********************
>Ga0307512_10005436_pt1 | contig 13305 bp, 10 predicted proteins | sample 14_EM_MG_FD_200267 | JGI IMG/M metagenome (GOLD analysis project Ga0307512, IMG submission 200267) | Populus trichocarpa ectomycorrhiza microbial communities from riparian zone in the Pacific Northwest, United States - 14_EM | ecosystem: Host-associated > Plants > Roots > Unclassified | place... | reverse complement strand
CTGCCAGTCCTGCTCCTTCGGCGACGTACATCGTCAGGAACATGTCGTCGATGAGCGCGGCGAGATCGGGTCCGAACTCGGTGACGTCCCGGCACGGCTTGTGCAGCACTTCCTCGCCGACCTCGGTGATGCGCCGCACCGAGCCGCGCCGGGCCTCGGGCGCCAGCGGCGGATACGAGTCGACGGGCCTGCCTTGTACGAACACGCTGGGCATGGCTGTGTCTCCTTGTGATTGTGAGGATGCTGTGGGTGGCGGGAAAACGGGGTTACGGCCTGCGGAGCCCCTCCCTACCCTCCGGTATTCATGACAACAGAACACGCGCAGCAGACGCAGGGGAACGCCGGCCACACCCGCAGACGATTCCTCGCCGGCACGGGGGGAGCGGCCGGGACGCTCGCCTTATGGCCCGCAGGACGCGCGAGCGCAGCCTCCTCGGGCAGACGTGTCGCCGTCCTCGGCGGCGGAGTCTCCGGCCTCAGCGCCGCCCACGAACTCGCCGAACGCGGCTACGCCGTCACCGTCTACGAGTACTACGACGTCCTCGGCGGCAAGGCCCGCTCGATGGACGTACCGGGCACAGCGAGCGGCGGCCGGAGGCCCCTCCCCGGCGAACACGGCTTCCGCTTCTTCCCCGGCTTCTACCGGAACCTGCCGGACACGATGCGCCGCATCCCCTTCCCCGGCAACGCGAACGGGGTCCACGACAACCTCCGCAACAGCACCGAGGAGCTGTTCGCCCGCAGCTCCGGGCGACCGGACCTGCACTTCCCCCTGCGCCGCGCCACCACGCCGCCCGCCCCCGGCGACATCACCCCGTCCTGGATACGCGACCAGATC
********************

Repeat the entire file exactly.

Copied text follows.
>Ga0307512_10005436_pt1 | contig 13305 bp, 10 predicted proteins | sample 14_EM_MG_FD_200267 | JGI IMG/M metagenome (GOLD analysis project Ga0307512, IMG submission 200267) | Populus trichocarpa ectomycorrhiza microbial communities from riparian zone in the Pacific Northwest, United States - 14_EM | ecosystem: Host-associated > Plants > Roots > Unclassified | place... | reverse complement strand
CTGCCAGTCCTGCTCCTTCGGCGACGTACATCGTCAGGAACATGTCGTCGATGAGCGCGGCGAGATCGGGTCCGAACTCGGTGACGTCCCGGCACGGCTTGTGCAGCACTTCCTCGCCGACCTCGGTGATGCGCCGCACCGAGCCGCGCCGGGCCTCGGGCGCCAGCGGCGGATACGAGTCGACGGGCCTGCCTTGTACGAACACGCTGGGCATGGCTGTGTCTCCTTGTGATTGTGAGGATGCTGTGGGTGGCGGGAAAACGGGGTTACGGCCTGCGGAGCCCCTCCCTACCCTCCGGTATTCATGACAACAGAACACGCGCAGCAGACGCAGGGGAACGCCGGCCACACCCGCAGACGATTCCTCGCCGGCACGGGGGGAGCGGCCGGGACGCTCGCCTTATGGCCCGCAGGACGCGCGAGCGCAGCCTCCTCGGGCAGACGTGTCGCCGTCCTCGGCGGCGGAGTCTCCGGCCTCAGCGCCGCCCACGAACTCGCCGAACGCGGCTACGCCGTCACCGTCTACGAGTACTACGACGTCCTCGGCGGCAAGGCCCGCTCGATGGACGTACCGGGCACAGCGAGCGGCGGCCGGAGGCCCCTCCCCGGCGAACACGGCTTCCGCTTCTTCCCCGGCTTCTACCGGAACCTGCCGGACACGATGCGCCGCATCCCCTTCCCCGGCAACGCGAACGGGGTCCACGACAACCTCCGCAACAGCACCGAGGAGCTGTTCGCCCGCAGCTCCGGGCGACCGGACCTGCACTTCCCCCTGCGCCGCGCCACCACGCCGCCCGCCCCCGGCGACATCACCCCGTCCTGGATACGCGACCAGATC